SEM and EBIC

SEM

Scanning electron microscope (SEM) pictures are useful for examining the fine structure of solar cells. Even in large area commercial devices, for example, an SEM photograph can show the depth of the rear surface aluminium alloyed layer. Many of the cell features are of the order of microns and so not possible to view with an optical microscope. An additional advantage of an electron microscope is its higher depth of field. With an electron microscope it is possible to have the whole device in focus at once whereas in an optical microscope at high magnification only parts of the device will be in focus at any time.

EBIC

Electron Beam induced current (EBIC) is useful for showing the electrically active areas of the device. To create an EBIC image an electron beam is swept across the sample and the output current of the device measured. Those electrons that are collected by the junction show up as bright regions while electrons uncollected remain dark. It is common to superimpose the EBIC images on SEM picture to show more clearly show the location of the active areas.

In the figure below the cell has been cleaved to take a picture of the cell edge. The cleaved surface is unpassivated so most carriers will recombine in a very short distance and only those created right at the junction edge will be collected. Hence the junction shows up as a very bright line.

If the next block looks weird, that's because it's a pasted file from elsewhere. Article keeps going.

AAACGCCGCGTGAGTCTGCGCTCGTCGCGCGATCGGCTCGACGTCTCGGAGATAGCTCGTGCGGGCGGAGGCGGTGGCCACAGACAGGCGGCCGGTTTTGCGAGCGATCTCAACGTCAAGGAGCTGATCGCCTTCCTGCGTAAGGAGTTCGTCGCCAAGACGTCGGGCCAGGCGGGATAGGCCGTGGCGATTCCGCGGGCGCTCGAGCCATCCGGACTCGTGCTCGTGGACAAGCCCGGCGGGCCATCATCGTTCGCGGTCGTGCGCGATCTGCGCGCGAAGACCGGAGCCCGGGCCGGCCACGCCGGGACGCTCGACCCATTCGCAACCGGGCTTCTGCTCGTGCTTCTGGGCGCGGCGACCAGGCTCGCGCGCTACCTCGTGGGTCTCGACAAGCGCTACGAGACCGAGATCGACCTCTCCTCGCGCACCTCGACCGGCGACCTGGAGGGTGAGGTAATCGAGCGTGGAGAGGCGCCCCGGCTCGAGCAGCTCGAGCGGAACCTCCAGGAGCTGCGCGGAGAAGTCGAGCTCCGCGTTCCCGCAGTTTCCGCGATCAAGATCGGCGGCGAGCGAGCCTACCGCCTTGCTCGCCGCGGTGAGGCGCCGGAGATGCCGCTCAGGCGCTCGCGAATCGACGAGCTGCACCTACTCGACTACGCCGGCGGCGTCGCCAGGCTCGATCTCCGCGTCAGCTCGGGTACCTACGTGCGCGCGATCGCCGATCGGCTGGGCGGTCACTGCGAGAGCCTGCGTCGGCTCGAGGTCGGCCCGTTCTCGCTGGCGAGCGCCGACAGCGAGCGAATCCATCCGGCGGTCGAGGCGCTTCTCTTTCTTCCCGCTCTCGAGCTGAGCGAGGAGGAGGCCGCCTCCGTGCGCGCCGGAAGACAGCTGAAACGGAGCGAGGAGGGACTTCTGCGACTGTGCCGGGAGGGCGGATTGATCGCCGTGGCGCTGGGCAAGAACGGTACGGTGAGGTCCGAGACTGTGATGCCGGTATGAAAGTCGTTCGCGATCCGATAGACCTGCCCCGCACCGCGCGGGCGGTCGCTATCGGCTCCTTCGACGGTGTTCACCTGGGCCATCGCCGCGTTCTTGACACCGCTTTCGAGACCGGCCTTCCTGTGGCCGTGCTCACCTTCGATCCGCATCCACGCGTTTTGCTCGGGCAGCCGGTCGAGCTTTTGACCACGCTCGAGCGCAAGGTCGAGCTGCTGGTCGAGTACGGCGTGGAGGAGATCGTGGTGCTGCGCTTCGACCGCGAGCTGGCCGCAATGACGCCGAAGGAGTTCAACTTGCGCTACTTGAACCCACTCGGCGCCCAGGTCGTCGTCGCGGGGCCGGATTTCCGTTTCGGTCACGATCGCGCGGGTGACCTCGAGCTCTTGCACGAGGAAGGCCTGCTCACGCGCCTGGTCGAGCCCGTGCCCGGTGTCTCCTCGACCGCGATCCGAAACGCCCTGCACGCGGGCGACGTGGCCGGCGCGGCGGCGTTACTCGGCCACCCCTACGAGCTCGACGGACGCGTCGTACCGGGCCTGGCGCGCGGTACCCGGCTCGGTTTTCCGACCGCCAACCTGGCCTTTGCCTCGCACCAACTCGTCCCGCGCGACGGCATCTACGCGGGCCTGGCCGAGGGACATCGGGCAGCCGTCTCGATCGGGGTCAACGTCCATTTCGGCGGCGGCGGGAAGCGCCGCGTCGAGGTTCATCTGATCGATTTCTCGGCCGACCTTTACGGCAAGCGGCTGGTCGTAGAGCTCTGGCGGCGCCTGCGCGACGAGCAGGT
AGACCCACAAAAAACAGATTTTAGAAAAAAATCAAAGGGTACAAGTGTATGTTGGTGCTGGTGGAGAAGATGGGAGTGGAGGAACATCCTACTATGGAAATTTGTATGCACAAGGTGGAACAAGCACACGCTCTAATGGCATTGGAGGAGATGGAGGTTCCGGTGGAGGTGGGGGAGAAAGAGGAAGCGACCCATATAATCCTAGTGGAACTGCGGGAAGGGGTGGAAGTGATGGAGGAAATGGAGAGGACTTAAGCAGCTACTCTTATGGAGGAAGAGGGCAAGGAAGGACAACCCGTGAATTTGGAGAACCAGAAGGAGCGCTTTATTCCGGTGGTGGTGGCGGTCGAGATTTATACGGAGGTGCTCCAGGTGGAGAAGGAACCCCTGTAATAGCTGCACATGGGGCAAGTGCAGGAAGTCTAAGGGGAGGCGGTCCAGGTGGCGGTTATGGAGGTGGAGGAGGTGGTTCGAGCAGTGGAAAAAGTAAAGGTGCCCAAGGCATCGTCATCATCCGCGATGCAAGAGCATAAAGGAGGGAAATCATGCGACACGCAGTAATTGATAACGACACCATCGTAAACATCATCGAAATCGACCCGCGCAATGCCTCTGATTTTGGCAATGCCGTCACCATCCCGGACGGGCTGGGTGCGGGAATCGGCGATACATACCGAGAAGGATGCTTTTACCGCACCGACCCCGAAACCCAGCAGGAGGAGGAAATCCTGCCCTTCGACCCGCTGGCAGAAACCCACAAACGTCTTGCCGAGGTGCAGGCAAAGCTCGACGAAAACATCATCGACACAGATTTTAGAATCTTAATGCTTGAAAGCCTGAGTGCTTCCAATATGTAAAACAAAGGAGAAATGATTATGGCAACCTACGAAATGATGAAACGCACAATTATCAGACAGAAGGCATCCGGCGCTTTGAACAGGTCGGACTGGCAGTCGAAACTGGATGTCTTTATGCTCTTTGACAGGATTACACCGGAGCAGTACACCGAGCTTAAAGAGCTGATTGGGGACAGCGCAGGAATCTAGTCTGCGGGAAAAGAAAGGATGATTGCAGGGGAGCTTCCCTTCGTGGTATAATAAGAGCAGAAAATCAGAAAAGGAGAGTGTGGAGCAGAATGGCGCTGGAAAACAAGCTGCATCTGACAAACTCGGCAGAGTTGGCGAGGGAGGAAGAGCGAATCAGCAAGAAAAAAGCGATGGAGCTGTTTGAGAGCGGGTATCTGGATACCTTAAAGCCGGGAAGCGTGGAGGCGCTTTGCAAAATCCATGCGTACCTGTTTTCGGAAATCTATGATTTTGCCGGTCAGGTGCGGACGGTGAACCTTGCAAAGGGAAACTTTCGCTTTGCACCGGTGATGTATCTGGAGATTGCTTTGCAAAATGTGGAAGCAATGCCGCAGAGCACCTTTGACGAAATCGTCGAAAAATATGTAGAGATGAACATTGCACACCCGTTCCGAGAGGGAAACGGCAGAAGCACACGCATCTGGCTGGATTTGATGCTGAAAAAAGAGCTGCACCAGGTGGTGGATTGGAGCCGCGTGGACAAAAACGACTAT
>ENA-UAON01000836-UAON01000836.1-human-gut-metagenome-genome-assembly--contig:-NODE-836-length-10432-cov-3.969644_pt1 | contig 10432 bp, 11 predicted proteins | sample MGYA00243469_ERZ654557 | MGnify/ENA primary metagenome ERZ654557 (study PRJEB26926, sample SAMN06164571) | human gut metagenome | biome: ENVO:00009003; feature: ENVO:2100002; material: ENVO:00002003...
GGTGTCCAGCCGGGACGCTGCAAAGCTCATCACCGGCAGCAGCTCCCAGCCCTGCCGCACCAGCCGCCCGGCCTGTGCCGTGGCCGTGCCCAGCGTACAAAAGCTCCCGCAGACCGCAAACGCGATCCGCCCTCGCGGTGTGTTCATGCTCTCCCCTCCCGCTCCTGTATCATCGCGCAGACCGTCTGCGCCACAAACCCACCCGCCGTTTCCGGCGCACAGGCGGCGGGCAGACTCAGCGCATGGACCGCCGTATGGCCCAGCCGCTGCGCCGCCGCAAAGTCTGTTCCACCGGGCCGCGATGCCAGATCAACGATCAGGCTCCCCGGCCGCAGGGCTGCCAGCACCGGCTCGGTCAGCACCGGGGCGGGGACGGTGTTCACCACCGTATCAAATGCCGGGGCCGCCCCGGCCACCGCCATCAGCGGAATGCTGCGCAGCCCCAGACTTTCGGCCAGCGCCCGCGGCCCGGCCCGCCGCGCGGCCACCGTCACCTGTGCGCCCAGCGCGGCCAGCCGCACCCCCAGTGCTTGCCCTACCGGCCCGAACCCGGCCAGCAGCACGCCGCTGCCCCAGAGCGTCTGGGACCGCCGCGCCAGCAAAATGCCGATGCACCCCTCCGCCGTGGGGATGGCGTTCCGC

EBIC is also used in material characterisation. Altering the energy of the beam changes the depth and volume at of electrical excitation and this can be used to characterise defects. By sweeping the beam across the surface of the device it is possible to identify the electrically inactive areas such as grain boundaries. A numerical analysis of the induced current gives a measure of the diffusion length [1].

Click to swap images

SEM picture of a cleaved PERL solar cell. Click on the image to change to an EBIC view. In the EBIC view the brightest area is around the junction between the n-type diffusion and the p-type base. It shows that the emitter diffusion is quite shallow at 1-2 µm and that it follows the surface topology. It also shows that the diffusion under the finger contact is 15 µm wide and 3 µm deep. (Photo: Tom Puzzer)

EBIC image superimposed on an SEM image of an aluminium alloyed rear surface layer. Such layers are typically used as back-surface-fields in commercial solar cells. The bright line of the silicon-aluminium juction shows that the aluminium layer is highly non-uniform. Optimisation of the processing conditions led to much more uniform layers [2], [3].